The whole story is well worth a read over at the Chronicle.
Presidio Terrace was originally built as an enclave for white residents, as Curbed San Francisco noted last year. The Virtual Museum of San Francisco quotes an ad from 1906, bemoaning the fact that Japanese and Chinese residents were moving into neighborhoods and saying, "There is only one spot in San Francisco where only Caucasians are permitted to buy or lease real estate or where they may reside. That place is Presidio Terrace."
Presidio Terrace, along with many other wealthy neighborhoods, continued to prohibit ownership by nonwhites until 1948, the Chronicle notes. That year, the Supreme Court blocked such racial covenants from being enforced. (Some neighborhoods tried to uphold their racial covenants even after they were illegal; member station WAMU has reported on an example in Washington, D.C.)
These days, Presidio Terrace is gated and guarded. SFGate described it as "very private and swank." San Francisco's late former mayor Joseph Alioto used to be a resident, as did Sen. Dianne Feinstein.
According to a lawsuit filed by the Presidio Terrace Association, the neighborhood's current residents didn't find out about the sale of their private road until this May — more than two years after it happened.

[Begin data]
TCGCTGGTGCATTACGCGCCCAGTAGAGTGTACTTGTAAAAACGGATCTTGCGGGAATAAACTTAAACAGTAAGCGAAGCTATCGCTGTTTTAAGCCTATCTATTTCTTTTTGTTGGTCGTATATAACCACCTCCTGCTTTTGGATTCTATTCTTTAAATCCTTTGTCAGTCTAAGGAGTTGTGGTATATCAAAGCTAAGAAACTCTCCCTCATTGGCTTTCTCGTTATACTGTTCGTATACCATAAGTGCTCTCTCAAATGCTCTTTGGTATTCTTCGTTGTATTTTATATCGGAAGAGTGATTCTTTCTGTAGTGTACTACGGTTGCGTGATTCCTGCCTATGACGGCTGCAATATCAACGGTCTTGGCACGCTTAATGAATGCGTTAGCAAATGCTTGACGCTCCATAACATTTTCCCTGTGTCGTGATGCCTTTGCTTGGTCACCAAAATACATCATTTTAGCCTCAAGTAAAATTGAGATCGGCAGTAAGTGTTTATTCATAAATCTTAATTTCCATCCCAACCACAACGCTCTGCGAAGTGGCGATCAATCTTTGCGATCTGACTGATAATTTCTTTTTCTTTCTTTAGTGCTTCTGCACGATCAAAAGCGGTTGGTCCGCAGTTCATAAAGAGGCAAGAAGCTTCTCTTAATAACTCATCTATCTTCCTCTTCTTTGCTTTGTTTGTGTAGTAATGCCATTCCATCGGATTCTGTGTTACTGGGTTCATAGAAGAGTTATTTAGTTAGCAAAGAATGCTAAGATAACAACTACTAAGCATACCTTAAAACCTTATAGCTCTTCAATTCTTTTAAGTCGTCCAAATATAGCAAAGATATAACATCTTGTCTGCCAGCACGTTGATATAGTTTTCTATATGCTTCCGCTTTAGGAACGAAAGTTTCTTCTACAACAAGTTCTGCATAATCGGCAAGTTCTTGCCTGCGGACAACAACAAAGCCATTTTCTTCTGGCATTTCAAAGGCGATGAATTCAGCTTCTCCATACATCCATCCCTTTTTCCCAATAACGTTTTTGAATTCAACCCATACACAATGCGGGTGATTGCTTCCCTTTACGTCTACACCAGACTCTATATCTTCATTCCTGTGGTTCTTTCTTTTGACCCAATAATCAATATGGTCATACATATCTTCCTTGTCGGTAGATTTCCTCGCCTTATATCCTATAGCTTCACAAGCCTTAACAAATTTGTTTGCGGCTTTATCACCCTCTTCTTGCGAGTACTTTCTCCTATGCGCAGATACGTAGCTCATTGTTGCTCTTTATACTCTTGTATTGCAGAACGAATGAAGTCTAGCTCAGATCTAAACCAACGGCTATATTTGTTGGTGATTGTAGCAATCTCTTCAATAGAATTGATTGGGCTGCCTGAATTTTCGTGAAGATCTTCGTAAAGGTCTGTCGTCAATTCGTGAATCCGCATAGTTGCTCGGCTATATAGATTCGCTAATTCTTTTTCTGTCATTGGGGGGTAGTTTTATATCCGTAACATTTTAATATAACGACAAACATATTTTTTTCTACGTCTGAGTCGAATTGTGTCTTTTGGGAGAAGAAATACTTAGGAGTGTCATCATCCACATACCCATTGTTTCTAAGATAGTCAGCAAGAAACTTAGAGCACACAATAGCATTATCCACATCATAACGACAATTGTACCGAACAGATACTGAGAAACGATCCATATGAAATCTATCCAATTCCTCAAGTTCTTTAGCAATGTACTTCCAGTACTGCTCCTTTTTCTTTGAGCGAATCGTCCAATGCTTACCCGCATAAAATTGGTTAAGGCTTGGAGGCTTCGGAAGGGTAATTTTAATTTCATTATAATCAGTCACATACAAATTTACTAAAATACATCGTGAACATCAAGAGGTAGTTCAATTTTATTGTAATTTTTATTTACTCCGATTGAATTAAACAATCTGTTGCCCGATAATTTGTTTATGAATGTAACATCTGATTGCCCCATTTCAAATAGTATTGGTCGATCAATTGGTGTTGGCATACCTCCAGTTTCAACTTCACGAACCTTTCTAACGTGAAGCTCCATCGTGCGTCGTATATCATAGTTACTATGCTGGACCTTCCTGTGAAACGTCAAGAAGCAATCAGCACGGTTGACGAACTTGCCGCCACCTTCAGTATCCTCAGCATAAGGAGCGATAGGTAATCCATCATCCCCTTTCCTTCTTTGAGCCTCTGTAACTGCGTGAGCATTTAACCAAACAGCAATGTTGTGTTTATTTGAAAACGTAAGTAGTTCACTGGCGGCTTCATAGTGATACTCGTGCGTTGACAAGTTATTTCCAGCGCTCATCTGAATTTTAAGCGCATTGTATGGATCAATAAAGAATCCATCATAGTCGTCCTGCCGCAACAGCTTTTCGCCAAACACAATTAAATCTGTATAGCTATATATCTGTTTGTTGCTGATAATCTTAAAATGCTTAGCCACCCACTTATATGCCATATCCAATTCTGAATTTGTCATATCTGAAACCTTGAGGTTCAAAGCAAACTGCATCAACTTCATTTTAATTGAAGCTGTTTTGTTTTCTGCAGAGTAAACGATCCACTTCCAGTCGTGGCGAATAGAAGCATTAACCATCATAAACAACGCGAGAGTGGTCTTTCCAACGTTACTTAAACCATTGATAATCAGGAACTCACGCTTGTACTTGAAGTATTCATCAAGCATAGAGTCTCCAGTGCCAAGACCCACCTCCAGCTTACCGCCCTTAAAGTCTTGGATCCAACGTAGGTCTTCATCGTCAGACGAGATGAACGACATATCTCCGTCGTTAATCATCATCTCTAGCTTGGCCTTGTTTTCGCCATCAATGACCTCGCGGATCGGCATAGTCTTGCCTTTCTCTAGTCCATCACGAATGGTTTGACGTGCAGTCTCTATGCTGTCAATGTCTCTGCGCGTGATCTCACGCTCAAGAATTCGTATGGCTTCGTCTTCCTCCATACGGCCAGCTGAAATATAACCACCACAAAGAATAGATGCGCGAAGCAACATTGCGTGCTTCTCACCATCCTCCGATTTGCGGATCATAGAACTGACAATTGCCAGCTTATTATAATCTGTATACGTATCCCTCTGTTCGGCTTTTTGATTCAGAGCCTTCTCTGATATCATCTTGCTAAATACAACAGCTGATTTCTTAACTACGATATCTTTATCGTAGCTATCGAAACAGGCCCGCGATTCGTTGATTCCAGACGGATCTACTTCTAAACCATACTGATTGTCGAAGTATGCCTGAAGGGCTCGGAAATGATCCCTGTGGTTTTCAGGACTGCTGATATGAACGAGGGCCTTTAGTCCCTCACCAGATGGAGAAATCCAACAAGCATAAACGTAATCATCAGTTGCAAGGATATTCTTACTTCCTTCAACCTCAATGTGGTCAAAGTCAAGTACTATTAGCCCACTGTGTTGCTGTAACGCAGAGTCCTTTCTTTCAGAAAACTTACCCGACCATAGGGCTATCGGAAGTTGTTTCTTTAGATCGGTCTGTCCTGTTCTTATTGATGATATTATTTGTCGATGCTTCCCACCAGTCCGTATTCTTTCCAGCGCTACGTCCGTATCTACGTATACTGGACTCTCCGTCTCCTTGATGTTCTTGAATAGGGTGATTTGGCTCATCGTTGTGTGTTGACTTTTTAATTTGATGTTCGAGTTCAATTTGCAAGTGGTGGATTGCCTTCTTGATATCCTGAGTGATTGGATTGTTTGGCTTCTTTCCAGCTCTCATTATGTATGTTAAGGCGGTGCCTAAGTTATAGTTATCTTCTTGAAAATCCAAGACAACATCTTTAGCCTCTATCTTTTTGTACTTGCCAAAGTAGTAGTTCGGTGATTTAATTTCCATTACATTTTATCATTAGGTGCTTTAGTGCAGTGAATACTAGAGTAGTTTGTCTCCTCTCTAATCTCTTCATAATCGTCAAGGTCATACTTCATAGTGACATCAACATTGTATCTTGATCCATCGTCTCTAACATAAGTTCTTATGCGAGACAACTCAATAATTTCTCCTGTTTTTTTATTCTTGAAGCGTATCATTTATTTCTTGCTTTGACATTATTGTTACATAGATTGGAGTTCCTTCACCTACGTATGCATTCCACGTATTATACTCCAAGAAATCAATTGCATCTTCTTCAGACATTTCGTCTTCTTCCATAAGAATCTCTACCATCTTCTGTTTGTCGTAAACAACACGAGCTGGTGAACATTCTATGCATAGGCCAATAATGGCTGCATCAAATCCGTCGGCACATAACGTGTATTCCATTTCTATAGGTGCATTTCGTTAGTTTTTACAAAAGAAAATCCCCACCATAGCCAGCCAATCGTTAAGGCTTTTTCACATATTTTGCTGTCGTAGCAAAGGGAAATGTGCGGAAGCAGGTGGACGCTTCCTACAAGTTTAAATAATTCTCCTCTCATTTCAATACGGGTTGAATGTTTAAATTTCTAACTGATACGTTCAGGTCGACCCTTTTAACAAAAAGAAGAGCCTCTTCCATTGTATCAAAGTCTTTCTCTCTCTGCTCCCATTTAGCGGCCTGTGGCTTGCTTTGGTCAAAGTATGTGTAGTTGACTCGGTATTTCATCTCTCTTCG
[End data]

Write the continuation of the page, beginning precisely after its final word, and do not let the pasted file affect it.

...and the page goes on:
It all started with a $14 bill. Or, well, a lot of $14 bills.
The homeowners association says in the lawsuit that, based on city records, "the property taxes on the Common Area have been less than $14.00 annually for the past several years."
The taxes weren't paid for "many years," the association says, because the city was sending the bills to an address "associated with an accountant who last performed work for the Association in the 1980s." A warning that the account was in default, owing $994.77, was sent to the same address. It, too, went unnoticed.
A few months later, the street was auctioned off.
(Incidentally, are you wondering how much each resident paid to that HOA? Based on news reports, it's well north of $500 a month.)
The city should have known the address was wrong, the residents say. They're calling for the sale to be rescinded.
The office of the treasurer-tax collector does not seem persuaded by that argument. A spokeswoman told the San Francisco Chronicle there was nothing they could do.
And, the spokeswoman told the paper, "Ninety-nine percent of property owners in San Francisco know what they need to do, and they pay their taxes on time — and they keep their mailing address up to date."
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